In an international collaboration published in Nature, researchers have identified people with natural gene-disrupting mutations – who have a gene that has been naturally “knocked out” – and systematically studied the biological consequences. The project provides a framework for using naturally-occurring genetic variation to gain valuable insights into how individual genes affect health and disease.
All people carry two versions of almost every gene in their genome, one from their mother and one from their father, so that even if one version is disrupted, there is still one working version. But, occasionally, a child can inherit disruptions in both versions of the same gene, meaning that they have no working copy of the gene. Researchers from the University of Cambridge, Wellcome Trust Sanger Institute, Broad Institute of MIT and Harvard, University of Pennsylvania (UPenn), and the Center for Non-Communicable Diseases in Pakistan analysed a cohort of more than 10,000 people and found more than 1,300 individual genes that were completely knocked out in at least one person. People with these natural knockouts reveal what happens when there is complete loss of a gene’s function, providing valuable insights into the role of the disrupted gene.
“To determine what a gene does, traditionally scientists ‘delete’ it in a mouse or a zebrafish and observe what happens. However, due to species differences, findings based on such experiments cannot always be extrapolated to humans. In contrast, this study leverages the high degree of consanguinity (relatedness) in Pakistan to find naturally-occurring gene knock-outs with direct relevance to human health and disease.”
Professor John Danesh, along with the paper’s first author Danish Saleheen, led the assembly of a cohort in Pakistan to study the genetic risk of heart disease. In the sequence data from the first few thousand participants, the researchers noted a large number of naturally knocked-out genes, and pivoted to study the consequences of these genetic variations.
Previous human cohort studies have generated lists of potentially disrupted genes in participants, but the team went a step further in the current study, correlating the nonfunctional genes with the physiological measurements. Within the cohort, the researchers found 1,317 genes where at least one person had both of their copies disrupted. Roughly a third of these disrupted genes existed in two or more people, allowing for further analysis, and the team determined that seven of the disrupted genes were associated with at least one of the measured traits.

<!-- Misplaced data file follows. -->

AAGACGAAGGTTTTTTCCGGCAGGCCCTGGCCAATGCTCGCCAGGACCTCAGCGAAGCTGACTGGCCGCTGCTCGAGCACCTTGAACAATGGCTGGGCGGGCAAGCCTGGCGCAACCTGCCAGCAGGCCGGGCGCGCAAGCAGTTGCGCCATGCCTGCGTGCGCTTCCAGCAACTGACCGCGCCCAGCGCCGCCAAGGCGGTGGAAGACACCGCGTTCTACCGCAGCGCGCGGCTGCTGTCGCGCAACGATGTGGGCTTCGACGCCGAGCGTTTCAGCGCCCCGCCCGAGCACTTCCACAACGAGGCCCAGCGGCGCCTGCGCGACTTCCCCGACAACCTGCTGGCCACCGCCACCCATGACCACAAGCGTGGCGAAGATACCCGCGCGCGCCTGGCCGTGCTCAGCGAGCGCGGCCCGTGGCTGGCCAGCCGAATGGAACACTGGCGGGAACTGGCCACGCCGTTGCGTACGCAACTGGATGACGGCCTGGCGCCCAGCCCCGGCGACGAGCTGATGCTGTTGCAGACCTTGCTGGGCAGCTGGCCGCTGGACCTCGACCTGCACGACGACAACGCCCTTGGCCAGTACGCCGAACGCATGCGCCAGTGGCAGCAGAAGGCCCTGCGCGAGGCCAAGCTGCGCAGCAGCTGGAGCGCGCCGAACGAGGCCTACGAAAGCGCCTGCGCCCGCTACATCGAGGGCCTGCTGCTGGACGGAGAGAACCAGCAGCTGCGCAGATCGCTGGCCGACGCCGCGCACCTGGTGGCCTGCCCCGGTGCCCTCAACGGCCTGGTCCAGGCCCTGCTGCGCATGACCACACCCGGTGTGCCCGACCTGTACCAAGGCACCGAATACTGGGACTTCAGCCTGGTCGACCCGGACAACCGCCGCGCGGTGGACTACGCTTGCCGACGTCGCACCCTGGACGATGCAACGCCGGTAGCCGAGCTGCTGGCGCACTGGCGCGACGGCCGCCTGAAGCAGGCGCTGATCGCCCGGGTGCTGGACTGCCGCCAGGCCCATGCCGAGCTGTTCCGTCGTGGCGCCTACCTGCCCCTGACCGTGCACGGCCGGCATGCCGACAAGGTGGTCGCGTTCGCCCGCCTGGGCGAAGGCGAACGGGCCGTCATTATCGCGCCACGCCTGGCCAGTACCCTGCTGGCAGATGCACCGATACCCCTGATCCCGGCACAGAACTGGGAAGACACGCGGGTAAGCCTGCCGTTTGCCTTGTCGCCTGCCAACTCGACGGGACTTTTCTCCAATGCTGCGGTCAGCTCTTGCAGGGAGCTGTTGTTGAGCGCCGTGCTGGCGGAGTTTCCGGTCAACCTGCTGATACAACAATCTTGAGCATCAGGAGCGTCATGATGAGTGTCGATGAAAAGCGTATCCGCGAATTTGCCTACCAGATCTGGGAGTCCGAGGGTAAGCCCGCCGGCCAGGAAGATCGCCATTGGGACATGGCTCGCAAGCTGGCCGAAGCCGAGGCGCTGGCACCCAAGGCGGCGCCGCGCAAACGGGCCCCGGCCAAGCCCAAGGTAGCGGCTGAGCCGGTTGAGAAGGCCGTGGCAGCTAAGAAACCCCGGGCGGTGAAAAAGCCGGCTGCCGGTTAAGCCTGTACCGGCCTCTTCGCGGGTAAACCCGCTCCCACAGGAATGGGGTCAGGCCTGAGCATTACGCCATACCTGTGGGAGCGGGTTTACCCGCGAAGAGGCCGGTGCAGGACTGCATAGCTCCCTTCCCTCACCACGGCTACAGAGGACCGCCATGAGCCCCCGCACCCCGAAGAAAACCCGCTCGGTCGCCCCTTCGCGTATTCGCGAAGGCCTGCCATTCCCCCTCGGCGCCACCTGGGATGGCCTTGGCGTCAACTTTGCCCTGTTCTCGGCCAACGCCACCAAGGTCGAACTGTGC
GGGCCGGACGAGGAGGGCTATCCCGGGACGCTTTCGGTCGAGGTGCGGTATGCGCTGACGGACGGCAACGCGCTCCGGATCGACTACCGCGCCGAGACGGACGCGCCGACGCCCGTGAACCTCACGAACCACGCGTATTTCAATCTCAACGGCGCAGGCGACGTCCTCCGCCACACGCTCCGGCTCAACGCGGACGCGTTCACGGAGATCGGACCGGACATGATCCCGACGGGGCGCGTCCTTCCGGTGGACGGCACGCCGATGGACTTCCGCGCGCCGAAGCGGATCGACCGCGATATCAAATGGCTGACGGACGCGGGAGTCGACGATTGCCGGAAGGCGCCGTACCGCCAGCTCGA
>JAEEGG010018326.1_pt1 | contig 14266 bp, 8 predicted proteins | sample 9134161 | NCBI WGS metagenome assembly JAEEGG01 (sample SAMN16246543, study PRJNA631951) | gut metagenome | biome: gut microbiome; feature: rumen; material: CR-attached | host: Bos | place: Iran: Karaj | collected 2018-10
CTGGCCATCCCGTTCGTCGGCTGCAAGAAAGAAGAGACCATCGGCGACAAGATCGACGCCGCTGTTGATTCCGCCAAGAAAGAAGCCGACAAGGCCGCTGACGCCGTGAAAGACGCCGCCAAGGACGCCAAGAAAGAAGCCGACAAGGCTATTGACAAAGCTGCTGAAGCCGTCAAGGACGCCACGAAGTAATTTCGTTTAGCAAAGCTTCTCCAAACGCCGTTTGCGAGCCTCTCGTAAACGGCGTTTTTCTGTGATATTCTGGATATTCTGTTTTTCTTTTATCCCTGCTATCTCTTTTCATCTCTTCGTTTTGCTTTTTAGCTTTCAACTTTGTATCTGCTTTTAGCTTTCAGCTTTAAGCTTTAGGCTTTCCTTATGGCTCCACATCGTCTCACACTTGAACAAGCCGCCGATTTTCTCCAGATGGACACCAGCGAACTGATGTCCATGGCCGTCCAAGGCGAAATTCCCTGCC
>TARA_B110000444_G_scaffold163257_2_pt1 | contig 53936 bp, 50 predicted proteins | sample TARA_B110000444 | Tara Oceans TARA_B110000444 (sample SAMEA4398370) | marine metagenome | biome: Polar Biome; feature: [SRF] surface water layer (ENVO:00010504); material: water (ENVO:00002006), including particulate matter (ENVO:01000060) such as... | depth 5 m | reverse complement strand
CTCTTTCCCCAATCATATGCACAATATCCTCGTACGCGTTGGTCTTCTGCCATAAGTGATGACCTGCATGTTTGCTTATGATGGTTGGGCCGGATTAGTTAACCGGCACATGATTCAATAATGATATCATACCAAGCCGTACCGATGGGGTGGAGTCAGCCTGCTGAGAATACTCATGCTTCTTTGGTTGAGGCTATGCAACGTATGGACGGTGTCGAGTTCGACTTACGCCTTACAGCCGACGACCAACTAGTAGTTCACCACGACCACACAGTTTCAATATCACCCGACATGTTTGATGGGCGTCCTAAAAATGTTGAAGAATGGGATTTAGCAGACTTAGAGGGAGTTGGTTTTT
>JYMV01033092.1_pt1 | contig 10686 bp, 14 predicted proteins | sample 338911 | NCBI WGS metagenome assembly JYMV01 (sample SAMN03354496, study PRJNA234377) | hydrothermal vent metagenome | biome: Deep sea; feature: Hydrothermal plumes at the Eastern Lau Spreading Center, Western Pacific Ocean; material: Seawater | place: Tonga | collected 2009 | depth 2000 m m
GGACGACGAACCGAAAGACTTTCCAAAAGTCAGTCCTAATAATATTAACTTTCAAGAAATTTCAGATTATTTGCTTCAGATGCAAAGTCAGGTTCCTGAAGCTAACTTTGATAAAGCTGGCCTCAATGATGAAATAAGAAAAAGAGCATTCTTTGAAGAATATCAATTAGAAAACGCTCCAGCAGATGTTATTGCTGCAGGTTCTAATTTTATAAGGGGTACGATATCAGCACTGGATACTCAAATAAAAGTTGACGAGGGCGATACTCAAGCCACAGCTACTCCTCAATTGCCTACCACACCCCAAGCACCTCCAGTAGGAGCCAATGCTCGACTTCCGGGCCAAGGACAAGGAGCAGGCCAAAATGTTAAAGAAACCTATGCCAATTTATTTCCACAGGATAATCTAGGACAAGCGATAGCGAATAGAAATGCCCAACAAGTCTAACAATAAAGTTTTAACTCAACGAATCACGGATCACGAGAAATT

“The Human Genome Project revealed the genetic blueprint for human life, but we’re now entering a new era in genetics where we can systematically examine what it means for humans when parts of this blueprint are missing. This has been made possible by advances in DNA sequencing technology and analytical capabilities to deal with the avalanche of data produced, combined with access to people who naturally lack functioning copies of particular genes.”
Most notable was a family that had two disrupted copies of the gene APOC3. The research team returned to this family for clinical evaluation and found that those family members without a working version of APOC3 cleared dietary fat from their blood at a faster rate than other relatives could with one or two functional APOC3 genes. The natural power of APOC3-disrupting mutations to lower this risk factor for heart disease could be a boon for preventative therapies, following the roadmap laid out by study of a different gene called PCSK9.
Studying people with naturally occuring disrupted genes can help guide drug development, by mimicking the effects of a drug that blocks the protein made by that gene. For example, in 2005, a group of researchers reported that a nonfunctional version of PCSK9 was associated with lower blood cholesterol, and a year later, researchers described an adult woman with two non-functional copies of PCSK9 — indicating that humans could tolerate complete loss of this gene. Such observations eventually led to the development of medications that block the PCSK9 protein, and these medications are now approved by the U.S. Food and Drug Administration to lower blood LDL cholesterol.
“This research provides a framework that could be scaled up to establish a global ‘human knockout’ project: scouring populations for humans with naturally-occurring knockout mutations, and determining the range of physical consequences stemming from that gene-function loss to better understand the genome.”
Dr Pradeep Natarajan, a postdoctoral research fellow in Sekar Kathiresan’s laboratory at the Broad Institute and co-first author of the study